© 2012 By Bill Eddy, LCSW, Esq.
On March 7th, I spoke to about 140 family law professionals in Austin Texas, at the beautiful historic Green Pastures restaurant. It was a luncheon meeting, but I tried to squeeze in about three hours of information about handling high conflict clients in divorce cases. One of the realities we discussed was that high conflict parties will often end up in court needing the judge to make their decisions. However, I still encourage family lawyers to try hard to settle these cases between attorneys, in mediation or in collaborative divorce. Even though some may end up in court, many high conflict clients can settle their cases reasonably with good professional management. Court often makes their behavior much worse in the long run, so it’s worth it to try out-of-court settlements while being prepared for court. Good management includes really connecting with clients, even high conflict clients. I emphasized the “right brain” need for connecting with Empathy, Attention and Respect (E.A.R.®). Of course, I had my extra (plastic) brain with me to help show where the corpus callosum is, which is damaged in many children who have been abused and in many people with personality disorders. On the other hand, many people with personality disorders appear to lack development of problem-solving skills when they are upset, because they grew up “entitled” – meaning they got whatever they wanted without many limitations and regardless of their own behavior.
Because of this reduced ability to solve problems while upset, high conflict people (HCPs) need more E.A.R.®, before they can solve problems. Many family law attorneys are tempted to just tell the client what the law is or to get angry with high conflict clients when they are upset. This can lead to a real breakdown in the attorney-client relationship or non-payment of fees or even lawsuits. It’s always better to connect first, then talk about the law and solutions. Ironically, if the lawyer can focus on a good working relationship, instead of try to force a particular outcome to the case, the actual outcome is better.
For these reasons, I emphasized that the most successful cases occur when the lawyer and client are prepared to check out rumors and personal criticisms with each other first, whether they come from the opposing client or opposing lawyer. It’s so easy for attorneys and clients in high conflict cases to become divided, even if they are both reasonable and it’s the other side that’s high conflict.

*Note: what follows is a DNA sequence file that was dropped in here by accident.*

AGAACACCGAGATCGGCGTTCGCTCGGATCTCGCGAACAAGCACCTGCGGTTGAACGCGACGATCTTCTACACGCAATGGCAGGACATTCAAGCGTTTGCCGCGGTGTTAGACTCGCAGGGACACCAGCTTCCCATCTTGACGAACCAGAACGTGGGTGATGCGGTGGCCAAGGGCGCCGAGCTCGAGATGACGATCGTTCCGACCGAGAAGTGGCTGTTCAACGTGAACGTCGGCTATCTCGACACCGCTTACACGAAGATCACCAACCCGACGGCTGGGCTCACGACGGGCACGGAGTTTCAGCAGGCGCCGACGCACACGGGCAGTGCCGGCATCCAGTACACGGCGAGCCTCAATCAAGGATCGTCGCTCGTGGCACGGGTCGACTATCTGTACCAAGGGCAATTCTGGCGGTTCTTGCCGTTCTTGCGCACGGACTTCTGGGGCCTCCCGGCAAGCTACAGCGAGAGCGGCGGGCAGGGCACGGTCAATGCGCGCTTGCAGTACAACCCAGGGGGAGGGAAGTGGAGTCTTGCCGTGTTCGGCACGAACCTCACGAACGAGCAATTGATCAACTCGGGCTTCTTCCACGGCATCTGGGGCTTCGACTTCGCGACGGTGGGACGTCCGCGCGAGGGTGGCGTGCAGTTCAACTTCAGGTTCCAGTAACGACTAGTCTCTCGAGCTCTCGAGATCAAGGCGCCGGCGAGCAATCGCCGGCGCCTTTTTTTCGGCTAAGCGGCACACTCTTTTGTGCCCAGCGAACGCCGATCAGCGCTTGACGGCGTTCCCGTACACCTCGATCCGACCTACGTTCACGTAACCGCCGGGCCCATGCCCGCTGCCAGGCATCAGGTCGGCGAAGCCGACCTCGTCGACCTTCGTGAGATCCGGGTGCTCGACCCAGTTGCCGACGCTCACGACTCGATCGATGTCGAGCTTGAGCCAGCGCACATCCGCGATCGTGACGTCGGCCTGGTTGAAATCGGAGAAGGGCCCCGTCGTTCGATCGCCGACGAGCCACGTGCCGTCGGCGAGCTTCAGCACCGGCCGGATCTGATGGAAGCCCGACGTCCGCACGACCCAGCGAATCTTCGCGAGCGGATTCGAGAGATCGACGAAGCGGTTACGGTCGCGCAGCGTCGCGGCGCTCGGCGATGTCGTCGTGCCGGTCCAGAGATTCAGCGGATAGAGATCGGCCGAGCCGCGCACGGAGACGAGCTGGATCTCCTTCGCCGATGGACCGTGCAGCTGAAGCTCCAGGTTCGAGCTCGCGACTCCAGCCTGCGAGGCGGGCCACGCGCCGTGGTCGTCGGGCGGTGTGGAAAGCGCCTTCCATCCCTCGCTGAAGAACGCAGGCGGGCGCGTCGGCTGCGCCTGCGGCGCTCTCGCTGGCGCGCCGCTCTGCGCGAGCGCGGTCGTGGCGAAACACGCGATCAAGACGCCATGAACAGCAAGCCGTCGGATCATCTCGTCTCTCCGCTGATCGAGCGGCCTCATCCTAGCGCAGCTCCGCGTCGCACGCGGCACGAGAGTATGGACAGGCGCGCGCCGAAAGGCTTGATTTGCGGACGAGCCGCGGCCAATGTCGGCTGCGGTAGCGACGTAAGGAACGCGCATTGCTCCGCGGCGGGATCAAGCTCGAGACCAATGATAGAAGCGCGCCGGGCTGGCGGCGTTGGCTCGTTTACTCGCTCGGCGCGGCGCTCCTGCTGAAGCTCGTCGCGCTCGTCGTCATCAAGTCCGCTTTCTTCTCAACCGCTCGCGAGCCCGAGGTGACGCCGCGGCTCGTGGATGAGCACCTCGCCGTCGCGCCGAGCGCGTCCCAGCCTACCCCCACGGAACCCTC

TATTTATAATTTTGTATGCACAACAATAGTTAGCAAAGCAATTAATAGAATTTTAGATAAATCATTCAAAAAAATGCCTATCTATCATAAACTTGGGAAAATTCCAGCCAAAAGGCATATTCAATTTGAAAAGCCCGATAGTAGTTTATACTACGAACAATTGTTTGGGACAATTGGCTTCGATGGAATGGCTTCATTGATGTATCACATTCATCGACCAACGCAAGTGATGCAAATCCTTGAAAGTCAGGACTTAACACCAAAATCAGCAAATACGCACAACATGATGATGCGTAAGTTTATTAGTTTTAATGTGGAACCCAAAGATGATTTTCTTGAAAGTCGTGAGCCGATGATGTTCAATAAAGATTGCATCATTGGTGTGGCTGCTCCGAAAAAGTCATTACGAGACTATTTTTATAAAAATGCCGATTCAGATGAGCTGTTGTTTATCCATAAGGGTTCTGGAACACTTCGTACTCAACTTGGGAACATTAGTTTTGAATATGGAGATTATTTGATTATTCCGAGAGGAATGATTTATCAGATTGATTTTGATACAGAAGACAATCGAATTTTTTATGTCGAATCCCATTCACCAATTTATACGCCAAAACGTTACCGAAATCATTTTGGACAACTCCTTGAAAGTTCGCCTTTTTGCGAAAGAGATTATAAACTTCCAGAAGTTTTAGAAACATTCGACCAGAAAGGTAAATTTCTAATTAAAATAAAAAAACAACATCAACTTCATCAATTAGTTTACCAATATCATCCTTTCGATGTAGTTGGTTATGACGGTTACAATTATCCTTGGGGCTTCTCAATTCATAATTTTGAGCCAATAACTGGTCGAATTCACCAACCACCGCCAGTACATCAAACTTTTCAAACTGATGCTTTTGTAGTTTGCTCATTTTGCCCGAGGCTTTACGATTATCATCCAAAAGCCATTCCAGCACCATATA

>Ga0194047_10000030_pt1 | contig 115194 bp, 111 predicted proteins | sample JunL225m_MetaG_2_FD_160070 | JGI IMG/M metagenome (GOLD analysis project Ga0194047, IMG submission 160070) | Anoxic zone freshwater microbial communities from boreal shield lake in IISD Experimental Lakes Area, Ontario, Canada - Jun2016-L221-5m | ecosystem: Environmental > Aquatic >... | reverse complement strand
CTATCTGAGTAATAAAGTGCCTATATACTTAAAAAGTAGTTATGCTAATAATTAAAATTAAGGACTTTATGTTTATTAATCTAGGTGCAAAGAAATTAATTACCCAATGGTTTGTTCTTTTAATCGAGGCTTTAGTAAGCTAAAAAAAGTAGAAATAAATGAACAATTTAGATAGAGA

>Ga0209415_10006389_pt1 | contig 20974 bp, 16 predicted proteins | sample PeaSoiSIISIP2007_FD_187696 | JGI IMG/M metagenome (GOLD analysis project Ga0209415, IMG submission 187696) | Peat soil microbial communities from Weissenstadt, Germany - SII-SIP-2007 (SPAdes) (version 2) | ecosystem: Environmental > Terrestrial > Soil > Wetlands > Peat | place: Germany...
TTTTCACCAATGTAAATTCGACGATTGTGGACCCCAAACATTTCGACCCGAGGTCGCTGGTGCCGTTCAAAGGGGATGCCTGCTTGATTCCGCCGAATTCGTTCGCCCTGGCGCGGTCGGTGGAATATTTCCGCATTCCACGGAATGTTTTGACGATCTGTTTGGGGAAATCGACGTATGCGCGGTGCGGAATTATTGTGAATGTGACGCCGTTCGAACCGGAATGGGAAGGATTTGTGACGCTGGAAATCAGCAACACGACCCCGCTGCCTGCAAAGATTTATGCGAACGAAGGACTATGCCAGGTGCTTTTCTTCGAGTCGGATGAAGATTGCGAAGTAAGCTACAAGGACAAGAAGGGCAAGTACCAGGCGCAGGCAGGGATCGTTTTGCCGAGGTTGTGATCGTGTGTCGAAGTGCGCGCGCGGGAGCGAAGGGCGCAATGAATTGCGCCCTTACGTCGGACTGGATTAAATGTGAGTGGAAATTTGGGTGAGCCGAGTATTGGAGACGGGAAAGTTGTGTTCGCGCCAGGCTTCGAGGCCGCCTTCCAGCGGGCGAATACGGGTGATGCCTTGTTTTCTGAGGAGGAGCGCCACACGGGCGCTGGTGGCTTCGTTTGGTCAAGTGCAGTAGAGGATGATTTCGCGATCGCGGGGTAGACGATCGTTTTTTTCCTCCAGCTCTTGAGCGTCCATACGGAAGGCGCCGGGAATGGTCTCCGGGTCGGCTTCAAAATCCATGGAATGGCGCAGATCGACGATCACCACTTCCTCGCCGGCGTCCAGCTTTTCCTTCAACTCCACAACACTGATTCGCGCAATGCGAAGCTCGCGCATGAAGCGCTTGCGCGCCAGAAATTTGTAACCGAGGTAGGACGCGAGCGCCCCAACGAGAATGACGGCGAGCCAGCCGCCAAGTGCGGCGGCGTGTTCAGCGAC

This also means having the client decide or agree with each step of the case, and the lawyer not getting hooked into feeling responsible for “fixing” all of the client’s problems. Instead, the lawyer is only responsible for his or her standard of care, which means advising the client, but not being responsible for the client’s outcome. High conflict clients often sabotage the professionals trying to help them, so this approach shifts more of the burden to the client which actually feels empowering to the client and less stressful for the professional. There’s fewer power struggles between professional and client this way.
This also means that the attorney can and should say “no” to certain requests of the client. Many high conflict cases are escalated or calmed down, depending on how the attorney deals with the high conflict party. I think the lawyers at this luncheon preferred to calm down both sides in the case and find reasonable settlements when possible, and to inform the court of the realities when necessary. I briefly explained HCI PatternViewer, as one way to inform the court of high conflict behavior over time in a simple presentation on a computer screen. This approach gives the court a much larger picture of behavior than arguing about one or two vague incidents out of context.
It was a lot to cover in a couple hours, and several of them said more lawyers need to hear this information. The more professionals that understand how to work with high conflict clients, the easier it will be for everyone!
Bill Eddy is a lawyer, therapist, and mediator. He is the co-founder and Training Director of the High Conflict Institute, a training and consultation firm that trains professionals to deal with high conflict people and situations. He is the author of several books and methods for handling high conflict personalities and high conflict disputes with the most difficult people.